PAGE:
It is because of this fact — that files aren’t erased, but their directories and names are altered — that undelete and unformat utilities can perform their miracles. Instead of ignoring or treating these altered entries as writable space, they (attempt to) deliberately seek them out and rename them back to a recognizable formula, which restores Windows’ ability to ‘see’, find, and display them. So, why couldn’t my undelete restore my file? The most likely reason is: because Windows sees the deleted file as usable space, it has written something new in that location — and now that new 1’s and 0’s are there, your file really and truly is gone. (The more time that elapses since you deleted the file, the more likely it is that it has been written over.)

[ A quick aside: I look at a lot of systems’ hard drives, and I’ve found that today people tend to be the opposite of me and my space-paranoia, born out of small HDs. It strikes me that they don’t “recycle” anything. ]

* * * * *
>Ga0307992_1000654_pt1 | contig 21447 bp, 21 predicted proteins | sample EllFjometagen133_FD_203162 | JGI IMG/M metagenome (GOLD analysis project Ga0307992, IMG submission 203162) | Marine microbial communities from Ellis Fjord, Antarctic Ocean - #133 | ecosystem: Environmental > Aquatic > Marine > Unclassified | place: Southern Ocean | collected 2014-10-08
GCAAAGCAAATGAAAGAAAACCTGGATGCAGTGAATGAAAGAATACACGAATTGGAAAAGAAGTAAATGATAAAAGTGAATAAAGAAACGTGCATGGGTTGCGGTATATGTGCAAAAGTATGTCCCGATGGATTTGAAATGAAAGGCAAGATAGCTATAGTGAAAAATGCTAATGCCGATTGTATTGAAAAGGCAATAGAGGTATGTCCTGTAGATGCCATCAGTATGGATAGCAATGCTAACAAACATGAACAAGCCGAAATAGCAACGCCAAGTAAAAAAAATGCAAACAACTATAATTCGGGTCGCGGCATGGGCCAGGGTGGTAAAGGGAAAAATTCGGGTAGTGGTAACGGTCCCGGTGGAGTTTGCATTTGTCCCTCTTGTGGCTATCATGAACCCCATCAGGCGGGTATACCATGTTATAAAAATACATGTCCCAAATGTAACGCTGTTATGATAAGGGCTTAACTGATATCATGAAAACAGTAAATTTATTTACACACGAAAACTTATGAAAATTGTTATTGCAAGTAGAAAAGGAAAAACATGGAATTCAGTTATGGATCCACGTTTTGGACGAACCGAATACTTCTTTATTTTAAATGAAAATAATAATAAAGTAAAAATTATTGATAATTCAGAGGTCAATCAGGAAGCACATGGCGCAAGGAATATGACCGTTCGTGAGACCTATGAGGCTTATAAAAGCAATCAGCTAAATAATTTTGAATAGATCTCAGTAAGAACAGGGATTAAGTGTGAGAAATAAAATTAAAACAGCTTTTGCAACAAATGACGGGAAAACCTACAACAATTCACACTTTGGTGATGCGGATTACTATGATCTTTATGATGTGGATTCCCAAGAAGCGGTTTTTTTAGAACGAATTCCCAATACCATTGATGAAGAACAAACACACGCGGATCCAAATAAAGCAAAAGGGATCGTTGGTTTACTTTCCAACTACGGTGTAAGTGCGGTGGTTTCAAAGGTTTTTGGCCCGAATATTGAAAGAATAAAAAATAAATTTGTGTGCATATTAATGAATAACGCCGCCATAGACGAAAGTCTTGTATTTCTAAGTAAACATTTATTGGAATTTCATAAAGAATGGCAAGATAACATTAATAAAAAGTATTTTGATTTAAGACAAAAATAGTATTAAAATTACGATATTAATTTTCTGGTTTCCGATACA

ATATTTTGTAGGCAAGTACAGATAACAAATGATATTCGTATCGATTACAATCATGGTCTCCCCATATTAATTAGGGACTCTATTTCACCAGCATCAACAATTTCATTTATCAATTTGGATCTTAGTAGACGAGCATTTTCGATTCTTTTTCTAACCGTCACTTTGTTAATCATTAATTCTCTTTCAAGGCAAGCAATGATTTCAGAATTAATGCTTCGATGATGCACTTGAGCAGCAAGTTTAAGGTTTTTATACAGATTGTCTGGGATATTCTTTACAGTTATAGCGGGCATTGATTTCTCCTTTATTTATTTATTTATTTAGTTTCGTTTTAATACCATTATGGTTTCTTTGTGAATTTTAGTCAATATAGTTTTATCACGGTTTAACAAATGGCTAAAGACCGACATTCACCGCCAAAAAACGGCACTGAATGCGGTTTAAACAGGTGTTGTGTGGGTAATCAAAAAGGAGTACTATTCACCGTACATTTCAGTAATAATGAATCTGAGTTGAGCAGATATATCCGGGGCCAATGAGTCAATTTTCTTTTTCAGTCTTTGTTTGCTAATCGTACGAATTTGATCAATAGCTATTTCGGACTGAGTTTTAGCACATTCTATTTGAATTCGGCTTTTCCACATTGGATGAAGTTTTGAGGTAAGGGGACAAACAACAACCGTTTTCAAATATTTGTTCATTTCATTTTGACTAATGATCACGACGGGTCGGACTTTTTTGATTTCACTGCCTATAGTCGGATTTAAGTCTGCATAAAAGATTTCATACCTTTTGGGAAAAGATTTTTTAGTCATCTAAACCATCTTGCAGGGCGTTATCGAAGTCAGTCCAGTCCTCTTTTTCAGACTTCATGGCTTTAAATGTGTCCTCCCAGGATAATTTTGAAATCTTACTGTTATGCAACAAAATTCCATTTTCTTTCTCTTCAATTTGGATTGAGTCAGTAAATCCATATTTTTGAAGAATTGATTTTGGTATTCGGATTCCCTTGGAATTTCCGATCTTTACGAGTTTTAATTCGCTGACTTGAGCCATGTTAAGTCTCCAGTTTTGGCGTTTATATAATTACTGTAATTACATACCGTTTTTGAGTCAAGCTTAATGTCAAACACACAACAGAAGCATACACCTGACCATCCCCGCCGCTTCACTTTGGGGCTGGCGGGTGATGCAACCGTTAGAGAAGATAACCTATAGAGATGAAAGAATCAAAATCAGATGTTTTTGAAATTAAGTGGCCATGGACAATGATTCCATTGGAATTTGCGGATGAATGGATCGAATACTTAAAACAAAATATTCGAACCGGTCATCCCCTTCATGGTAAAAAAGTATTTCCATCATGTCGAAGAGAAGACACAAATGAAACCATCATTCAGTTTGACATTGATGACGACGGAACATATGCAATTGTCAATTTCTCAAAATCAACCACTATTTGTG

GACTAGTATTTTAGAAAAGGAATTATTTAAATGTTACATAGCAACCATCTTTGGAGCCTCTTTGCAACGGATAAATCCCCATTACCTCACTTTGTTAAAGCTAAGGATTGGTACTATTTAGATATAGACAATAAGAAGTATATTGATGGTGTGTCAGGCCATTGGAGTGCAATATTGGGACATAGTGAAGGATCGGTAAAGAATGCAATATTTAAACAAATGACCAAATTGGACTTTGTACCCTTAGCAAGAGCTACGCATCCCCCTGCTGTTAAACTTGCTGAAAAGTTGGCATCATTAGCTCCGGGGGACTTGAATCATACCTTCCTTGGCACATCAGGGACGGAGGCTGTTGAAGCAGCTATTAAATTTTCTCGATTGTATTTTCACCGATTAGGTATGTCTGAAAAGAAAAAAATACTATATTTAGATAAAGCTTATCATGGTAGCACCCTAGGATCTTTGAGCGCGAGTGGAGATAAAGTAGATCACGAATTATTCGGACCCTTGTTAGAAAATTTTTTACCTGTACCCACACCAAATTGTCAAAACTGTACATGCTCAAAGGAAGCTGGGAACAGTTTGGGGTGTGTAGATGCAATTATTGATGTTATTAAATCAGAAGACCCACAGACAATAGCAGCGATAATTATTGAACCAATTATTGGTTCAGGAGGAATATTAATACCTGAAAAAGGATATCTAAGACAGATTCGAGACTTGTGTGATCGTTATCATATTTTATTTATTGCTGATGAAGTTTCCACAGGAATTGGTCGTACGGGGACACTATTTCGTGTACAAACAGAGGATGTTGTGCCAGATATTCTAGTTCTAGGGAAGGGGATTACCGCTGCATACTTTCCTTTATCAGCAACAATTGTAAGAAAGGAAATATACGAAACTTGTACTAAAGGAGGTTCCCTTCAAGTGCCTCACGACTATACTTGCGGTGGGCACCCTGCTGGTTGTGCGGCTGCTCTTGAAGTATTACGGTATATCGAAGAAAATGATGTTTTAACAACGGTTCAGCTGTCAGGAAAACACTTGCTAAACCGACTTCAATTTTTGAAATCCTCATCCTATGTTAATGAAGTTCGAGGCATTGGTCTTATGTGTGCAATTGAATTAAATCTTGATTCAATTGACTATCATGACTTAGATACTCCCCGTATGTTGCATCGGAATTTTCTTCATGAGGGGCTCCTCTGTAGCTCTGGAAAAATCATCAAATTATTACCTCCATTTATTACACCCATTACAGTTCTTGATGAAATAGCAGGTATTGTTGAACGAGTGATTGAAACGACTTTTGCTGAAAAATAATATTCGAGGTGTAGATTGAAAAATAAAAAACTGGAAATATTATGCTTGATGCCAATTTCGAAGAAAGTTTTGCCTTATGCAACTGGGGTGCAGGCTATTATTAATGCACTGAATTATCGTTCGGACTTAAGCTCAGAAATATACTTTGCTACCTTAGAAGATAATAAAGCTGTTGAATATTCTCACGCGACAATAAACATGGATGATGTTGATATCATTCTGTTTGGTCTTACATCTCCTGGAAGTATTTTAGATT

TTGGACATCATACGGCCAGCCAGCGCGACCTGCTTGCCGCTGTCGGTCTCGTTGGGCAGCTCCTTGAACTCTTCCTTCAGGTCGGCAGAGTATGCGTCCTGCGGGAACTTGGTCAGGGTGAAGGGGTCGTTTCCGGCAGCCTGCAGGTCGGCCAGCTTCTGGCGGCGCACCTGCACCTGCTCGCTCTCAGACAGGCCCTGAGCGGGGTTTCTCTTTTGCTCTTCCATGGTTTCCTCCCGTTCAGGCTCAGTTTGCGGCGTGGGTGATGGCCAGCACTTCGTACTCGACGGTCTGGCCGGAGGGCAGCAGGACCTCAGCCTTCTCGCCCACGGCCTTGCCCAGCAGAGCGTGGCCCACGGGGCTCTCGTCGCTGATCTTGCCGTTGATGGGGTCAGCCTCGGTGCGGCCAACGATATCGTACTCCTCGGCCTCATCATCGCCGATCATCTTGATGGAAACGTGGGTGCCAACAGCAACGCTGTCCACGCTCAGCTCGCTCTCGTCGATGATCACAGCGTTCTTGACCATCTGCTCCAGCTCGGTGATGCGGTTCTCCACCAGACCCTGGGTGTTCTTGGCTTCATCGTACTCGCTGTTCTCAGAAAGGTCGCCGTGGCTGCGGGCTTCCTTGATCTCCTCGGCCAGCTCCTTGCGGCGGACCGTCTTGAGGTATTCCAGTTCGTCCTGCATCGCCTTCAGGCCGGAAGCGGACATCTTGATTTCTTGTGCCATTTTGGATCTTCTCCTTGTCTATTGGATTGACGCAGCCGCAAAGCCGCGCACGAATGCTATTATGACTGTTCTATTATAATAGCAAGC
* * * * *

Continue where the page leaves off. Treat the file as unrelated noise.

Tip of the day: Never assume that your data has been erased. In fact, I suggest thinking in an opposite manner: assume that no matter what proactive measures you’ve taken, your data is on that hard drive. Tell yourself that a knowledgeable person with the right tools, if they get their hands on your hard drive, can read it. (There are some people in this industry who insist that your files aren’t really gone until your hard drive has been melted in a blast furnace!) Particularly keep this in mind when the time comes to donate (or otherwise get rid of) your old computer.